Over the weekend, I'd gone to Target and purchased two small shelving units, thinking that I was going to put them in the garage. But then I sat down at my sewing machine and glanced to the left. ugh. Would the shelves fit in there? By golly, it was like they were made for the space.

I removed everything from that part of the closet, prompting my son to pop his head in and ask, "WHAT HAPPENED IN HERE?!!!" Yeah, I know. It wasn't pretty. But soon, the area was empty.
I left my tripod hanging on the rod, along with hangers. Yes folks, I need those for drip-drying laundry. There is no maid. :)
This is what the shelves looked like, once I assembled them in the space. MUCH better than the rolling wire drawer unit, don't you think? Even when things get piled in front of the shelves, I will be able to get to the shelf contents. With the drawer system, I had to empty the closet to open the drawer, to access the contents. Yes, MUCH better.
And here it is, looking all organized and beautiful.

You notice that I did not say this was a storage solution. It's not. Although I was able to move some new things into once-wasted space (threads, scrap bins, etc.), I really didn't add any new storage. I just made what I had already stashed in there more accessible. Two shelves contain machine embroidery supplies, one is filled with machine-quilting thread. The wire baskets used to hold only machine embroidery stuff.

There. I feel MUCH better. I can even find things easily. At least for now... :)

Monday, February 18, 2008

Quilting For Pleasure

This has been a long week, in more ways than one. SO much happened, it has caused me to reevaluate priorities and think about what I want to be doing with my life. Two friends, plus my cat died this week - add that to unsmiling clients, and you've got a recipe for reevaluation, no doubt about it.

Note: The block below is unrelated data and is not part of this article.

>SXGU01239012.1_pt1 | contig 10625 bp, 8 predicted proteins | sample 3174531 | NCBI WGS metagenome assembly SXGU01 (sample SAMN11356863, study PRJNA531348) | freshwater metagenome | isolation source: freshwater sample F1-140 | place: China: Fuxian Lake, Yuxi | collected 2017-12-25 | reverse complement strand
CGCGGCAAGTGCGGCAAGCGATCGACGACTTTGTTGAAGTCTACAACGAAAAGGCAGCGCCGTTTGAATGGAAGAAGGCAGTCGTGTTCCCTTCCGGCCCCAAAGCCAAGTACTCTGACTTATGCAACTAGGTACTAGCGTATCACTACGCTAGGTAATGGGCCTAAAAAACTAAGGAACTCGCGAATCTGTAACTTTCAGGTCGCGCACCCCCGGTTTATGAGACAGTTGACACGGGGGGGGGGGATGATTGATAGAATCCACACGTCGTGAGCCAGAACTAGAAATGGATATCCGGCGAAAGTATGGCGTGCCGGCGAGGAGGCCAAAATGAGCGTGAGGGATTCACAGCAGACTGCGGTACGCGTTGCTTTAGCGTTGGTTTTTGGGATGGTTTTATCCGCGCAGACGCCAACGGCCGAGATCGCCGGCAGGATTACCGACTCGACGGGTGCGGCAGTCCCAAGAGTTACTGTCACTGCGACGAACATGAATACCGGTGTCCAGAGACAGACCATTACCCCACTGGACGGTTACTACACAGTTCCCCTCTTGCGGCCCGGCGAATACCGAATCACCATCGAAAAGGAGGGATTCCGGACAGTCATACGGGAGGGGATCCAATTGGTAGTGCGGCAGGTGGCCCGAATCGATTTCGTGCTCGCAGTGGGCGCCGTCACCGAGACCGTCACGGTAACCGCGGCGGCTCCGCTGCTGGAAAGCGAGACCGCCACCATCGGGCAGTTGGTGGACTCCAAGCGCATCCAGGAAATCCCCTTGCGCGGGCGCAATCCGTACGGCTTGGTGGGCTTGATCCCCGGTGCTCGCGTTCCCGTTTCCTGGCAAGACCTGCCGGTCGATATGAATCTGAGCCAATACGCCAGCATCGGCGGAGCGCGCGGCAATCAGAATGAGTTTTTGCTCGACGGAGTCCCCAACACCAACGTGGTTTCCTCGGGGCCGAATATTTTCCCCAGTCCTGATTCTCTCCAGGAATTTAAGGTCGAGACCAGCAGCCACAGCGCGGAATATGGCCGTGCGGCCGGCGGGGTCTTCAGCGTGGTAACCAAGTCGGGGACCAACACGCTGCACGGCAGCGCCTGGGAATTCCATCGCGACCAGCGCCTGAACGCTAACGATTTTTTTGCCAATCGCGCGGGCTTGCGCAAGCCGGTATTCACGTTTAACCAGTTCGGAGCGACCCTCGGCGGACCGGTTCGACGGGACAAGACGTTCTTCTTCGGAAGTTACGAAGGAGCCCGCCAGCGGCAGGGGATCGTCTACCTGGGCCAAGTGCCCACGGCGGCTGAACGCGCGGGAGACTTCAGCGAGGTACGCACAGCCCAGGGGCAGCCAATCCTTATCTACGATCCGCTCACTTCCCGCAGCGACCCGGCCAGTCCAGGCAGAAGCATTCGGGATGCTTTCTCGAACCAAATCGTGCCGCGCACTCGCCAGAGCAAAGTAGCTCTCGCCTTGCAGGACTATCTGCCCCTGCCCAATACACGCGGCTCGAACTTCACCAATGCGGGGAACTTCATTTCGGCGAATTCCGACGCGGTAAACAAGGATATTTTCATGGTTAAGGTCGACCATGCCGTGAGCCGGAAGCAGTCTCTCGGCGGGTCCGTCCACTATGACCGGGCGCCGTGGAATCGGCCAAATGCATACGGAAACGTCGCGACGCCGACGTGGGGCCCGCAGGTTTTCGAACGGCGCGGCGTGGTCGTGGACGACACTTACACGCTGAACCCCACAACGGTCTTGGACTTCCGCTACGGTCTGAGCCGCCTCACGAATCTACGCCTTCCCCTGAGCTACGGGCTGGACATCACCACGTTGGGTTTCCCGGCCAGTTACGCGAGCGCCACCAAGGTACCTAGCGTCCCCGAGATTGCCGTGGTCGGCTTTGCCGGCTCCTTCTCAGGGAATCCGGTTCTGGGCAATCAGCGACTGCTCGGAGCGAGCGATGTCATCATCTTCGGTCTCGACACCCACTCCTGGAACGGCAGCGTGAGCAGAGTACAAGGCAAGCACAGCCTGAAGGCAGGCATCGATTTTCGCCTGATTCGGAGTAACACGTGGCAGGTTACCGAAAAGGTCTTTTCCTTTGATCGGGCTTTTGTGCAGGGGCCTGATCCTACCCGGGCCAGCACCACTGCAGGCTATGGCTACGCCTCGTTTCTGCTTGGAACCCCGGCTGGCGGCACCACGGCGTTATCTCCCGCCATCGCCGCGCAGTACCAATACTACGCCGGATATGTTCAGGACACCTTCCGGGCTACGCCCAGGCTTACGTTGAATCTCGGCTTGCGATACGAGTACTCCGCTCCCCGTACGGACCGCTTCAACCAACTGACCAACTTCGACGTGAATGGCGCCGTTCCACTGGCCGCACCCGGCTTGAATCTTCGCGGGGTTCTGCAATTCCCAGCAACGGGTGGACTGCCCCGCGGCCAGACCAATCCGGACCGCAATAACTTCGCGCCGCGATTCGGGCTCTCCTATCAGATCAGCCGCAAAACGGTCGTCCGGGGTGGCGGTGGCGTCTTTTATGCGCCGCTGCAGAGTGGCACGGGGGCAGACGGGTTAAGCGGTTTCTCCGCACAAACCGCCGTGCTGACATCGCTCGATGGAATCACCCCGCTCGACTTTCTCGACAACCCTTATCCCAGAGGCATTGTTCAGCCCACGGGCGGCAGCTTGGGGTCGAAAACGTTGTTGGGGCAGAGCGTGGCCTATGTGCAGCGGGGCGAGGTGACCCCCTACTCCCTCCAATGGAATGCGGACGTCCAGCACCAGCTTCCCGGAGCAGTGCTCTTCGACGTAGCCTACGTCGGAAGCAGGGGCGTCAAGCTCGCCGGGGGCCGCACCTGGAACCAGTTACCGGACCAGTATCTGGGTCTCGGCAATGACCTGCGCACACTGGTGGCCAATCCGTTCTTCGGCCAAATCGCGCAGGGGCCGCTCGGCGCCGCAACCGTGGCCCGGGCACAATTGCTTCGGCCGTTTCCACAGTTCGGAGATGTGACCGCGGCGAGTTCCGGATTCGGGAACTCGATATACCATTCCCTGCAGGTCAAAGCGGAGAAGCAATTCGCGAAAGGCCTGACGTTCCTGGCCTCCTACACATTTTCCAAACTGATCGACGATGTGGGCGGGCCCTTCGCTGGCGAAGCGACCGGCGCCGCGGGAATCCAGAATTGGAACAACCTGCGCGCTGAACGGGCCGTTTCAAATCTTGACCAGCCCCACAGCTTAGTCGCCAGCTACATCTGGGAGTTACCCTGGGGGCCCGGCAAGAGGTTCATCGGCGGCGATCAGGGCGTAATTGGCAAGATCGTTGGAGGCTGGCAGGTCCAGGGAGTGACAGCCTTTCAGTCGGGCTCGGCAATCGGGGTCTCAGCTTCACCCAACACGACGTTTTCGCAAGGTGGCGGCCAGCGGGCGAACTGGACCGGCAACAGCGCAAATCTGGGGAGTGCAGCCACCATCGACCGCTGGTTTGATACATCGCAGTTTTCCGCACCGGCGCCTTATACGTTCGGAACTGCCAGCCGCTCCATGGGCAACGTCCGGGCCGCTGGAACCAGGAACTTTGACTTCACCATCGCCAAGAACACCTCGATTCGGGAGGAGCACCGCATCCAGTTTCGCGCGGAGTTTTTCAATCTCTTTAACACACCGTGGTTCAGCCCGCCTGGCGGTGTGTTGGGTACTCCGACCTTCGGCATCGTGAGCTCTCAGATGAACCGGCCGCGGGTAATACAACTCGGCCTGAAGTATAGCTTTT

One thing I do not want to do is leave a pile of UFO's (unfinished objects) that give no indication of what they are or of what they are supposed to be.

By yesterday, I was feeling settled enough to go into the "studio" and pick up something small. The lucky piece was an exercise from a class taught by Cynthia Corbin at Empty Spools in Asilomar, in March of 2006. Other than my final project, this is the last piece for me to finish. The final project is close to completion, in that I'm beading it. Other than that, the rest are done.

I suppose I should show you what I'd put together in that class, so let's go to my computer's archives and see what we can find...

This was my final presentation on the last day. I'd focused on river studies, in preparation for a river quilt I've been wanting to make for a long time. One of these days I will make it!
This is another view of a conglomeration of my studies. (The colors in the first picture are more accurate.) The class was called "Deceptively Simple," and I think the name said it all. I tend to get drawn into details. Simplifying and throwing them OUT drives me nutty. I was very pleased with the birch trees in the river, but most of the water studies reminded me of glaciers rather than moving water. The top piece, with the larger river is about half of what it ended up being.

Back to this weekend's project:

This is the photograph that I began with. It was a gnarly old tree, on the grounds of Asilomar. I was to simplify it and convey the idea of the tree, without any of the detail. Thank goodness for printed fabric!!

11.25" x 13.5"

Yesterday I quilted this piece. It's been folded to the side of my machine for almost 2 years. It didn't inspire me to do anything other than finish it. But it was small, and I knew I could do it in a day.

Now that I've looked at the photograph, I think I should have done some lacy leafy quilting in the upper portion of the quilt. Then again, it was supposed to be simple, and I've definitely done simple. There was something restorative about quilting the lines of the tree, back and forth. And although I usually don't enjoy stippling, it was quite soothing to fill these small areas of background.

This is the back of the quilt - did I get carried away?